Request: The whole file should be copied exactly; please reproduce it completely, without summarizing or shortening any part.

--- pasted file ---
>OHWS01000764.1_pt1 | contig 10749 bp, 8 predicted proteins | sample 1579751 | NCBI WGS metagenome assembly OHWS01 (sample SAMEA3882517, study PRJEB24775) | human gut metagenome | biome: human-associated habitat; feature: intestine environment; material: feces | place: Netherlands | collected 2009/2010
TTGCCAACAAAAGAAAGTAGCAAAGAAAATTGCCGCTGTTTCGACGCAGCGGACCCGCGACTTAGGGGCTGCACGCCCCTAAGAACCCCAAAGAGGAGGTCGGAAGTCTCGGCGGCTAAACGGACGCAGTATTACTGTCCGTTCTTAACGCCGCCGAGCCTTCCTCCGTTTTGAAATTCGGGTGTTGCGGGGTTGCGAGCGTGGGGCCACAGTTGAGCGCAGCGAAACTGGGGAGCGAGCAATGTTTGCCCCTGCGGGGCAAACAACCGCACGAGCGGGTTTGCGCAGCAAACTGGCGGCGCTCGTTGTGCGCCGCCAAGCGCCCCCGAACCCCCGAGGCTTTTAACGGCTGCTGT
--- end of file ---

>OHWS01000764.1_pt1 | contig 10749 bp, 8 predicted proteins | sample 1579751 | NCBI WGS metagenome assembly OHWS01 (sample SAMEA3882517, study PRJEB24775) | human gut metagenome | biome: human-associated habitat; feature: intestine environment; material: feces | place: Netherlands | collected 2009/2010
TTGCCAACAAAAGAAAGTAGCAAAGAAAATTGCCGCTGTTTCGACGCAGCGGACCCGCGACTTAGGGGCTGCACGCCCCTAAGAACCCCAAAGAGGAGGTCGGAAGTCTCGGCGGCTAAACGGACGCAGTATTACTGTCCGTTCTTAACGCCGCCGAGCCTTCCTCCGTTTTGAAATTCGGGTGTTGCGGGGTTGCGAGCGTGGGGCCACAGTTGAGCGCAGCGAAACTGGGGAGCGAGCAATGTTTGCCCCTGCGGGGCAAACAACCGCACGAGCGGGTTTGCGCAGCAAACTGGCGGCGCTCGTTGTGCGCCGCCAAGCGCCCCCGAACCCCCGAGGCTTTTAACGGCTGCTGT